“ I cannot get a distinct account of the nature of the land rights. The Udual proprietors have ceased to exist, yet proper feudal tenures seem ill understood to belong to Townships or Communities, possessing what may be arable by patches, and what is muir as a commonty, pro indiviso. But then individuals of such a Township often take it upon them to grant feus of particular parts of the property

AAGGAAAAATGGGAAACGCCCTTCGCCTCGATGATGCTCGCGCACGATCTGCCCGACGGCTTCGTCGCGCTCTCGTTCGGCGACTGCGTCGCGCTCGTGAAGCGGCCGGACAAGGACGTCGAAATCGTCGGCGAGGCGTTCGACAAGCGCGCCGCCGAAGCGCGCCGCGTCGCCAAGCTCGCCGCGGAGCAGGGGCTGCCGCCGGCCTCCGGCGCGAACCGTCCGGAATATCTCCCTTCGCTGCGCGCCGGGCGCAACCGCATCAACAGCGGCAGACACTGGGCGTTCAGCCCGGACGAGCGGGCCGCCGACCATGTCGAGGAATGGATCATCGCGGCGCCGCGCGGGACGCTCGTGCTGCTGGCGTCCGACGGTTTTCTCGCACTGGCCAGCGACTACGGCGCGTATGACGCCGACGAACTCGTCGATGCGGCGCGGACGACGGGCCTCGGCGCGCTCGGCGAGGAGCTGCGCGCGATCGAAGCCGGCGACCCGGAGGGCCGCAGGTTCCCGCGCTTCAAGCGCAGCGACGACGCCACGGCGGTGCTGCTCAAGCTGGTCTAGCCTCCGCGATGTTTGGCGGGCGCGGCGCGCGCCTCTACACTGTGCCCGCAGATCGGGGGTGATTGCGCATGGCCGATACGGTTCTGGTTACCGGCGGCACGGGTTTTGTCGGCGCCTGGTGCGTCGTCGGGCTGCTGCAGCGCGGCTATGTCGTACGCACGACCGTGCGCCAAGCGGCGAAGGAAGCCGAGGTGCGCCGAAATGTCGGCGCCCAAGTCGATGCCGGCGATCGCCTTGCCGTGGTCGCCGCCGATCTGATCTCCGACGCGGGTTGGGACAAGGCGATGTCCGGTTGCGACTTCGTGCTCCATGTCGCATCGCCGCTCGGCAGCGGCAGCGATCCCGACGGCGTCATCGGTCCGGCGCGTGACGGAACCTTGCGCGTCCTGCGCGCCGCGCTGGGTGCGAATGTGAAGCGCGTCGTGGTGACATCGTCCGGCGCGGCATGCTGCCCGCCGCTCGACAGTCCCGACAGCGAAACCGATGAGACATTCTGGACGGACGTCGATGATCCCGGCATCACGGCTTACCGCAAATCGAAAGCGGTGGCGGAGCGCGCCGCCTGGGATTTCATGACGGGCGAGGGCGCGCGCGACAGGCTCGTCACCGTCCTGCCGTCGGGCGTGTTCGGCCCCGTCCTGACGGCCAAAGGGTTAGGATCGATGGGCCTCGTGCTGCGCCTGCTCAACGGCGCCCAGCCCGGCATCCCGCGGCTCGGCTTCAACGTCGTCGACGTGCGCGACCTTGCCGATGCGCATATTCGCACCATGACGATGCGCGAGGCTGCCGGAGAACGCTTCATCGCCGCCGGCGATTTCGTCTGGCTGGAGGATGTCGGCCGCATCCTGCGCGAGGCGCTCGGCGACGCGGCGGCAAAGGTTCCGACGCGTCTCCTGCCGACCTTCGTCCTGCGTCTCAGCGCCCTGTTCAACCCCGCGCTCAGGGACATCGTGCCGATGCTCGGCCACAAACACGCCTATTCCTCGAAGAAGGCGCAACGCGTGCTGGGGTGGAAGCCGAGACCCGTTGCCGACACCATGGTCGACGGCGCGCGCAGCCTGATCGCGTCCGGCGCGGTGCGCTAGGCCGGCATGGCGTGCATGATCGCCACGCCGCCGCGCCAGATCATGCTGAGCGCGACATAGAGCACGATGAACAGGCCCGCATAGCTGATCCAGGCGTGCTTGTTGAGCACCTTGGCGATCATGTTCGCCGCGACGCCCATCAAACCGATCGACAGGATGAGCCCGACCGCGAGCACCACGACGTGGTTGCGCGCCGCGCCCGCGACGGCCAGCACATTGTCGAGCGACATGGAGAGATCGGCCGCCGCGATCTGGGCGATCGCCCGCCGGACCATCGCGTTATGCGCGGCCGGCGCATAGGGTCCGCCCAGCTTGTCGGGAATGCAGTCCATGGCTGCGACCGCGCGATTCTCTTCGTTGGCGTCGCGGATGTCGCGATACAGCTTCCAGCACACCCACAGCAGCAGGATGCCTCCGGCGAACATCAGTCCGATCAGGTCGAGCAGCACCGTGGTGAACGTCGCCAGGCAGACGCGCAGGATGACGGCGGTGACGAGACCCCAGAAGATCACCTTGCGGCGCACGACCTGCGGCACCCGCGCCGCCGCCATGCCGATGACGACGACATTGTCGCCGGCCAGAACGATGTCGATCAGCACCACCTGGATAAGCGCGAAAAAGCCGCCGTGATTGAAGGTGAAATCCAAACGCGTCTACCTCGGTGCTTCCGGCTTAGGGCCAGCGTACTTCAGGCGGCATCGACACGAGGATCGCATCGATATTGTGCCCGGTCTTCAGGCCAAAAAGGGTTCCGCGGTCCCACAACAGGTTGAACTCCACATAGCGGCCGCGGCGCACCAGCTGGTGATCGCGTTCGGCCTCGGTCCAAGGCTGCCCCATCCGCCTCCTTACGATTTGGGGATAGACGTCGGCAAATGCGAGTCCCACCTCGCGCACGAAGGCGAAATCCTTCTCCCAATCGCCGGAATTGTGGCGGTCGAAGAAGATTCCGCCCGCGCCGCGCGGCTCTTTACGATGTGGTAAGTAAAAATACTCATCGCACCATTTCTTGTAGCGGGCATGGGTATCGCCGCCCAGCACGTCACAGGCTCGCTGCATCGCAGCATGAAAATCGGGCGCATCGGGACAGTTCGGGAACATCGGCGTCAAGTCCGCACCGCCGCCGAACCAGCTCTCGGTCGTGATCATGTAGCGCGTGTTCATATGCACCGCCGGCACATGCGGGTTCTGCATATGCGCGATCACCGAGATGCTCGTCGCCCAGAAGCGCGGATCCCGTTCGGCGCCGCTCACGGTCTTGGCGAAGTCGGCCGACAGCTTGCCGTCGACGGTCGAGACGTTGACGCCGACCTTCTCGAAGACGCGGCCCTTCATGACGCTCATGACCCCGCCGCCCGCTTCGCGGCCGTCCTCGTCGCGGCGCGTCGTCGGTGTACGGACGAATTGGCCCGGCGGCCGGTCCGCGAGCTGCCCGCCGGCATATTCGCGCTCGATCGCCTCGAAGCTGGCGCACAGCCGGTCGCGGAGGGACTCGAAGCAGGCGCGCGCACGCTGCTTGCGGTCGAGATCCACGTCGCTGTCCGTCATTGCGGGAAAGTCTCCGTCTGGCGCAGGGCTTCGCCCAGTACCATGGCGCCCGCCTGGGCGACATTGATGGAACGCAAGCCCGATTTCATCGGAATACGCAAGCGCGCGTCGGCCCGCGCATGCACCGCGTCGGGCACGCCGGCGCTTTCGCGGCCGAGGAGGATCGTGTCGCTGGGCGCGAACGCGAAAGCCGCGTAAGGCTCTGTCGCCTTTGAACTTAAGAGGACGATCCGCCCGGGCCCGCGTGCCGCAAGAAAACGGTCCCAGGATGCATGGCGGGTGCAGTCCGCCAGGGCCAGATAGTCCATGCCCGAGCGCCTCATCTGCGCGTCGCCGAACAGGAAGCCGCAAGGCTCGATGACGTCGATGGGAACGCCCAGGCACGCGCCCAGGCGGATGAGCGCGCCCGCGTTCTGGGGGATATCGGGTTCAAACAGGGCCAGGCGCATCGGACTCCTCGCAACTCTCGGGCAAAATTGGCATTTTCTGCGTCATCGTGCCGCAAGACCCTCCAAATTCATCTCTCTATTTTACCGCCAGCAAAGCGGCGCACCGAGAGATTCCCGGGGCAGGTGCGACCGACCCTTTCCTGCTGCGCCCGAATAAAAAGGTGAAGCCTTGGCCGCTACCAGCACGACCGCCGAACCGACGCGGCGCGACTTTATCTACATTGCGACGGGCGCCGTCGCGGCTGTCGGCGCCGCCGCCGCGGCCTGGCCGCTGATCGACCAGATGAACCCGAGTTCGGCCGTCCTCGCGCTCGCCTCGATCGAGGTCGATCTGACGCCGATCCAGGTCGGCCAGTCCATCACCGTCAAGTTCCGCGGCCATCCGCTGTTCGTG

, thus possessed pro indiviso. The town of Lerwick is built upon a part of the commonty of Sound, the proprietors of the houses having feu rights from different heritors of that Township, but why from one rather than another, or how even the whole Township combining (which has not yet been attempted) could grant such a right upon principle, seems altogether uncertain. In the mean time the chief stress is laid upon occupance. I should bave supposed upon priuciple, that Lord Dundas, as superior, possessed the dominium eminens, and ought to be resorted to as the source of land rights. But it is not so. It has been found that the heritors of each Township hold directly of the Crown, only paying the Scat, or Norwegian land-tax, and other duties to his lordship, used and wont. Besides, he has what are called property lands in every Township, or in most, which he lets to his tenants. Lord Dundas is now trying to introduce the system of leases and a better kind of agriculture. Return home and dine at Sinclair's, a decent inn-Captain M·Diarmid and other gentlemen dine with us.—Sleep at the inn on a straw couch.